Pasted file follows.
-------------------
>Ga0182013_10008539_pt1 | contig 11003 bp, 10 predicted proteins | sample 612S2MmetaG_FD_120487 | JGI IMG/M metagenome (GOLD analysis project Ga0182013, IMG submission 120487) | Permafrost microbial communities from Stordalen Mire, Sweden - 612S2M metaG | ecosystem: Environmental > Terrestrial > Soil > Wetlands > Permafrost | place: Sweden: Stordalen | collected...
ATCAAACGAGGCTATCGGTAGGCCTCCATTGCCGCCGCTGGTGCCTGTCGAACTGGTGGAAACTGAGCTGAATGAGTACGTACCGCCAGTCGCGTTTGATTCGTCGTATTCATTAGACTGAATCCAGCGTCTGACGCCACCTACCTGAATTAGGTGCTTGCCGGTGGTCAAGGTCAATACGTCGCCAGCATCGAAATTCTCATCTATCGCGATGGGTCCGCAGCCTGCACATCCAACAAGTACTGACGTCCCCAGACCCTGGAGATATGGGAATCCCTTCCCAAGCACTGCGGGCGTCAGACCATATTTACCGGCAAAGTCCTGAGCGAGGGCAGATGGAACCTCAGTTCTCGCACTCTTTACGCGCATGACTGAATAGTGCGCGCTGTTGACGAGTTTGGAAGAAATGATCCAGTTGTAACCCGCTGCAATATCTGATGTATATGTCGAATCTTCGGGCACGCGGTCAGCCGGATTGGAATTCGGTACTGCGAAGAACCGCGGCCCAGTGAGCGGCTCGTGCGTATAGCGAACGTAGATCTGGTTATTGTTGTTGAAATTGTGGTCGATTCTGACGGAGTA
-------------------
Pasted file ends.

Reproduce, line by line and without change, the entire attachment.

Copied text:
>Ga0182013_10008539_pt1 | contig 11003 bp, 10 predicted proteins | sample 612S2MmetaG_FD_120487 | JGI IMG/M metagenome (GOLD analysis project Ga0182013, IMG submission 120487) | Permafrost microbial communities from Stordalen Mire, Sweden - 612S2M metaG | ecosystem: Environmental > Terrestrial > Soil > Wetlands > Permafrost | place: Sweden: Stordalen | collected...
ATCAAACGAGGCTATCGGTAGGCCTCCATTGCCGCCGCTGGTGCCTGTCGAACTGGTGGAAACTGAGCTGAATGAGTACGTACCGCCAGTCGCGTTTGATTCGTCGTATTCATTAGACTGAATCCAGCGTCTGACGCCACCTACCTGAATTAGGTGCTTGCCGGTGGTCAAGGTCAATACGTCGCCAGCATCGAAATTCTCATCTATCGCGATGGGTCCGCAGCCTGCACATCCAACAAGTACTGACGTCCCCAGACCCTGGAGATATGGGAATCCCTTCCCAAGCACTGCGGGCGTCAGACCATATTTACCGGCAAAGTCCTGAGCGAGGGCAGATGGAACCTCAGTTCTCGCACTCTTTACGCGCATGACTGAATAGTGCGCGCTGTTGACGAGTTTGGAAGAAATGATCCAGTTGTAACCCGCTGCAATATCTGATGTATATGTCGAATCTTCGGGCACGCGGTCAGCCGGATTGGAATTCGGTACTGCGAAGAACCGCGGCCCAGTGAGCGGCTCGTGCGTATAGCGAACGTAGATCTGGTTATTGTTGTTGAAATTGTGGTCGATTCTGACGGAGTA